The Hidden Places of World War II
The Extraordinary Sites Where History Was Made During the War That Saved Civilization
Jerome M. O’Connor
Lyons Press, Guilford, Connecticut, 2019, 360`pages
Book Review published on: May 22, 2020
Jerome M. O’Connor’s The Hidden Places of World War II takes a look at several events and topics from that war, some well-known and some not. While telling each story, he pays particular attention to the sites where they took place, most of which can still be visited today.
Some of the episodes, such as his discussion about the U.S. Army Air Force’s bases in Great Britain, take several chapters, while others only have a single chapter. Much of the book is focused on events and sites in England and, to a lesser extent, the United States. The two chapters describing the fall of Singapore are the only part of the book that deal with the Pacific theater, and the single chapter on Germany covers over a dozen locations.
The author sets the table with a very good introduction and prologue, describing the events that led up to the war in a manner that is interesting and engaging, even to those who already know the story. Much of this is focused on Great Britain and its relationship with the United States, as is much of the book.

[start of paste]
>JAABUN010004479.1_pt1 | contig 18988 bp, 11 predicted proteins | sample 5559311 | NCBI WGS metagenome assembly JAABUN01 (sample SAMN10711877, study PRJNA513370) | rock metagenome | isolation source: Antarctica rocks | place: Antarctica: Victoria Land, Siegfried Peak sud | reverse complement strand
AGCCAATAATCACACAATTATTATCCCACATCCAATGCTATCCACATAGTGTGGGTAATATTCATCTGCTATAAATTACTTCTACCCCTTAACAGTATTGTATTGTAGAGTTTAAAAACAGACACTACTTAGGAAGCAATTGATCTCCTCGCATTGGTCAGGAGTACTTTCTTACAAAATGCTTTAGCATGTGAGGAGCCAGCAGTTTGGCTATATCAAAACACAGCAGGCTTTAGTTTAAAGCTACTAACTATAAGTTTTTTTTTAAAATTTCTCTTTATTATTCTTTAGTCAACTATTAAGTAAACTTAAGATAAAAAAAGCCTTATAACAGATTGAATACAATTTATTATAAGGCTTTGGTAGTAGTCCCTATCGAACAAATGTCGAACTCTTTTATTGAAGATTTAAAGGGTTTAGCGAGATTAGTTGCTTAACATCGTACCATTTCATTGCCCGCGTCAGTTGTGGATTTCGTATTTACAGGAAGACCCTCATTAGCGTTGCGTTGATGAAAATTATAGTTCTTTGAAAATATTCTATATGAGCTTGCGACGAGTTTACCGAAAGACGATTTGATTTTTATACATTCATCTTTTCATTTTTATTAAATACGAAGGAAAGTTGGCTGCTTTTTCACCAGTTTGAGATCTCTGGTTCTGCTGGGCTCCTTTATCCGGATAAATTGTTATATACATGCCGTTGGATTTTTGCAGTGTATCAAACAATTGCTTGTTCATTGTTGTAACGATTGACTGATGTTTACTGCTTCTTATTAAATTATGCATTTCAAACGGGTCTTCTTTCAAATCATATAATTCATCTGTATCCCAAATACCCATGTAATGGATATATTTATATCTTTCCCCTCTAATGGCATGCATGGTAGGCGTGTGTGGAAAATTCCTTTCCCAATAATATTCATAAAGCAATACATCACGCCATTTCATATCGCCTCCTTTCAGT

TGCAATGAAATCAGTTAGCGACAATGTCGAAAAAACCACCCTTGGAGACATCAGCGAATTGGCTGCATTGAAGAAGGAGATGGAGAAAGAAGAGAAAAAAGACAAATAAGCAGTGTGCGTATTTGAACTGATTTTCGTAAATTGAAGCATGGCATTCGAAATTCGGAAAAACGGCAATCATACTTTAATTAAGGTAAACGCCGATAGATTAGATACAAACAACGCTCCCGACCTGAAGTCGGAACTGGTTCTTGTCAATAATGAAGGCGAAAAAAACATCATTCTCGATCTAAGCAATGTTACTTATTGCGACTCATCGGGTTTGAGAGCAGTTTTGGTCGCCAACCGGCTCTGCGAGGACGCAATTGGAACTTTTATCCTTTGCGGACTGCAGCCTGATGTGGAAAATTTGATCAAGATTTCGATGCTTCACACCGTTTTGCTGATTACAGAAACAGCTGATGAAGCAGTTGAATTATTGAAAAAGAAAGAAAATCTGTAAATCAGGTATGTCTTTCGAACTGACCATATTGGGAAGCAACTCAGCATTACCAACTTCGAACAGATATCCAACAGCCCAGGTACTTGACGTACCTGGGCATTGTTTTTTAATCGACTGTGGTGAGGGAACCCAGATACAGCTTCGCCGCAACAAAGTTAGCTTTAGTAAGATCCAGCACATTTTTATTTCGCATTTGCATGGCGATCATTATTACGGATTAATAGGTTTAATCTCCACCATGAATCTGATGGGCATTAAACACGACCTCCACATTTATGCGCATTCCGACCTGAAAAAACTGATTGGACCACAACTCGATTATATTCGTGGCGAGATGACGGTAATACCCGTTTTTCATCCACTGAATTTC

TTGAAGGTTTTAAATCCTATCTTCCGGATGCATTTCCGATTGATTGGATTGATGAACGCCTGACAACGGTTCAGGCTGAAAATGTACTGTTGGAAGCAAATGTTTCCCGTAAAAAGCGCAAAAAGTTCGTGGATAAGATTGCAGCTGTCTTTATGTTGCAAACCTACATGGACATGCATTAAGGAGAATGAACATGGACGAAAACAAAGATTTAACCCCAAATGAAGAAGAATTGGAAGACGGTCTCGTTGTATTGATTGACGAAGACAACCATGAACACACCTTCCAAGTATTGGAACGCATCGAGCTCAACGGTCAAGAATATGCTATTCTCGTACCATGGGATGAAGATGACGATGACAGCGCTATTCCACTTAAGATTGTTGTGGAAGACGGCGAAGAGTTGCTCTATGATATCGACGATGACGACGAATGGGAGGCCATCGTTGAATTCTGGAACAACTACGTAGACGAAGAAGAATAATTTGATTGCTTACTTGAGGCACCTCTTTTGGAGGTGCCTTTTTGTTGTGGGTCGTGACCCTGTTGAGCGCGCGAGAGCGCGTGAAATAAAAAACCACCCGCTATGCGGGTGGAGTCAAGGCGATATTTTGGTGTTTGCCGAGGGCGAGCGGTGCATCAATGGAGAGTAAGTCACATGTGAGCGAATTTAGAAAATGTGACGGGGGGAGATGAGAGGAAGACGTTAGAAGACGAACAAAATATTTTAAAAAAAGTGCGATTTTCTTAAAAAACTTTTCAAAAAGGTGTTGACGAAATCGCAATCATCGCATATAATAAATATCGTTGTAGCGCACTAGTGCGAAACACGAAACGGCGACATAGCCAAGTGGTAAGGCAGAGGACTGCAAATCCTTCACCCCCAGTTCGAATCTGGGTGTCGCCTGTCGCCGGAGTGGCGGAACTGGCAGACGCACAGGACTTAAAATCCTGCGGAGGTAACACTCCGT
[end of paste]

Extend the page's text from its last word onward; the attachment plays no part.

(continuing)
Within each part of the book, O’Connor writes a good deal about what happened at particular locations. He also explains their context within the conflict. Most of the locations were in use for months or years during the war, such as offices or homes, rather than the “on this spot, on this day” kind of historical place. He includes events, both famous and not, for each location.
The author does a great job of putting the reader in the setting. His descriptions make it easy to imagine what it was like for the “secret ladies” at the code-breaking facility in Bletchley Park or for the U.S. Navy officers participating in wargames at the Western Approaches Command Centre in Liverpool, desperately trying to outthink the U-boat commanders attempting to close the Atlantic.
He closes each part with a description of the site today but usually provides little more than its condition and a location. While the descriptions do not have the detail of a travel guide, they give more than enough information to get one started on any plan to visit the sites.
The book is very well written, and the author discusses many topics that are not well-known to most Americans. The book is quite Anglo-centric; besides the chapter on Germany, the only part that deals with continental Europe is two very interesting chapters about the massive U-boat pens at Lorient, France.
I recommend this book to anyone with an interest in military history. It is a well-researched, very enjoyable read. It tells of many lesser-known stories of World War II and definitely fuels the desire to research some of these locations and events more thoroughly.
Book Review written by: Joseph S. Curtis, Fort Leavenworth, Kansas